Every guest was smiling.  Every guest was at home.

I did it.

I took a kitchen with absolutely no supplies and served a stunning dinner and drinks to fourteen people and helped my client to have the best night possible.  I won.  And, in the process, so did all of they.

There are days when I feel badly about my life.  I spent $70,000.00 of my own money creating a book that so few people bought that it became no more than a blip in the worlds of literature and art.  I conceived an idea for a film and caused my husband and our two best friends to undertake a project that, while it has a cult following, came up so short of fulfilling our desires as to leave all four of us a little broken hearted and afraid of our next artistic venture, lest it suffer the same fate.  I had ideas that yielded little to no return.  I walked the halls of Hollywood movie studios and captured the visages of legendary talents.  I put all that I had into my dreams only to see them fail, leaving me broke, broken and broken hearted.  And now I am a fifty two year old cater waiter, photographer, personal trainer, writer, doing whatever they pay me to so that I can stay for one day more, in my home of 22 years.  So, most days of the week I feel like a failure.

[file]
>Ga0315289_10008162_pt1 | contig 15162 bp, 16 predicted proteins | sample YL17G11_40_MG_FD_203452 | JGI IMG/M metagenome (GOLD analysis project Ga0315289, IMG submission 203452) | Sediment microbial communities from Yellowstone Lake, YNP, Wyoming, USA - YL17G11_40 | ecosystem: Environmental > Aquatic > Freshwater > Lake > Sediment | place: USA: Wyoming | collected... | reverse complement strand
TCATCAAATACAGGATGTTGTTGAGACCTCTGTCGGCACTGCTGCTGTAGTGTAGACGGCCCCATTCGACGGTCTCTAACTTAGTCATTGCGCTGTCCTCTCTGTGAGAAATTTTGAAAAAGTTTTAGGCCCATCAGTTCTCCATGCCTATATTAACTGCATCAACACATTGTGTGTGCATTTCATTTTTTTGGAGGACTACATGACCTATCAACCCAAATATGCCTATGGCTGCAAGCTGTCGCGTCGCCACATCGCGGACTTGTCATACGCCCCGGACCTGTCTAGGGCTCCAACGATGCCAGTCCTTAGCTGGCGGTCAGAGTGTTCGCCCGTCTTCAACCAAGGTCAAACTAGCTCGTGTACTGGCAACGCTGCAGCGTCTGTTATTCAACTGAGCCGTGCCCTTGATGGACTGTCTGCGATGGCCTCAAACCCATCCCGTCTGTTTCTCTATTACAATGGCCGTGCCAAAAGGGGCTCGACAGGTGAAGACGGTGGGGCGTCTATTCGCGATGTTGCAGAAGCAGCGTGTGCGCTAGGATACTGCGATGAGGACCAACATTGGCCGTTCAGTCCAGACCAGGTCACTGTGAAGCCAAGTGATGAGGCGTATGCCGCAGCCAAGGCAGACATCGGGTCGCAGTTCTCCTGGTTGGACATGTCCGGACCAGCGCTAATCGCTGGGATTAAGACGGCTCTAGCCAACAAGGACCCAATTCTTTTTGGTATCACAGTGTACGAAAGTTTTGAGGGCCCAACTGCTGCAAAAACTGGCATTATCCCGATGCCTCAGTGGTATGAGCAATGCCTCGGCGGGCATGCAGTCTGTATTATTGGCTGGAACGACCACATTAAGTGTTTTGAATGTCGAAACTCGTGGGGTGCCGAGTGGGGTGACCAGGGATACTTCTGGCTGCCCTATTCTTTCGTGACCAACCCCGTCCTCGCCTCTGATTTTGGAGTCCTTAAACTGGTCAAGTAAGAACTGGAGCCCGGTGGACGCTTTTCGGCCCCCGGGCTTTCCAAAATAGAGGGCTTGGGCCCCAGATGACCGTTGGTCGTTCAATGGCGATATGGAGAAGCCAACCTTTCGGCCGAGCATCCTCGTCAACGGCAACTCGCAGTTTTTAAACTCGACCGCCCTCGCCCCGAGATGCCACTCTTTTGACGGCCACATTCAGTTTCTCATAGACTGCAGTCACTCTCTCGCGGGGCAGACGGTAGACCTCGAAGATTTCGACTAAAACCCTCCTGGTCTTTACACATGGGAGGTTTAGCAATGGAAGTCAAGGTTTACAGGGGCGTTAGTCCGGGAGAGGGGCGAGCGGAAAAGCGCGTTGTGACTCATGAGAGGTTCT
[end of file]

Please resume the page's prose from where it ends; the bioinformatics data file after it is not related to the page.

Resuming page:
Here’s the thing though:  there’s nothing more complicated than perception.  What feels like failure in this moment need not feel like anything more than another bloom in the vase.

People look at my online resume and profile and think I am a success.  I do not.  So, when I do not, I simply change my mind.  Yes.  I didn’t go all the places I wanted to go with my career.  Look, though, where I DID go.  Yes.  I am a cheap photographer for hire.  Today, though, someone hired this would-be, has-been, never-was to photograph a legendary diva and an exciting and brilliant talent in todays’ show business world.  And, each of them, upon speaking to me, chose a degree of friendship and dignity with which to treat me.  I served an organization that is working to change the way things are in the world. I helped someone wonderful, a person I truly like, to have a perfect party experience, leaving she and her guests feeling happy.  I did  that.  I threw my first party when I was 13.  I’ve been throwing parties ever since.  When I work in hospitality, I know what to do because I throw parties, myself.  I know what would make it possible for me to relax and enjoy my own parties; and that is what I give my clients.  When I left that house tonight, guests asked for my card and my client said to me “You’re a GENIUS.”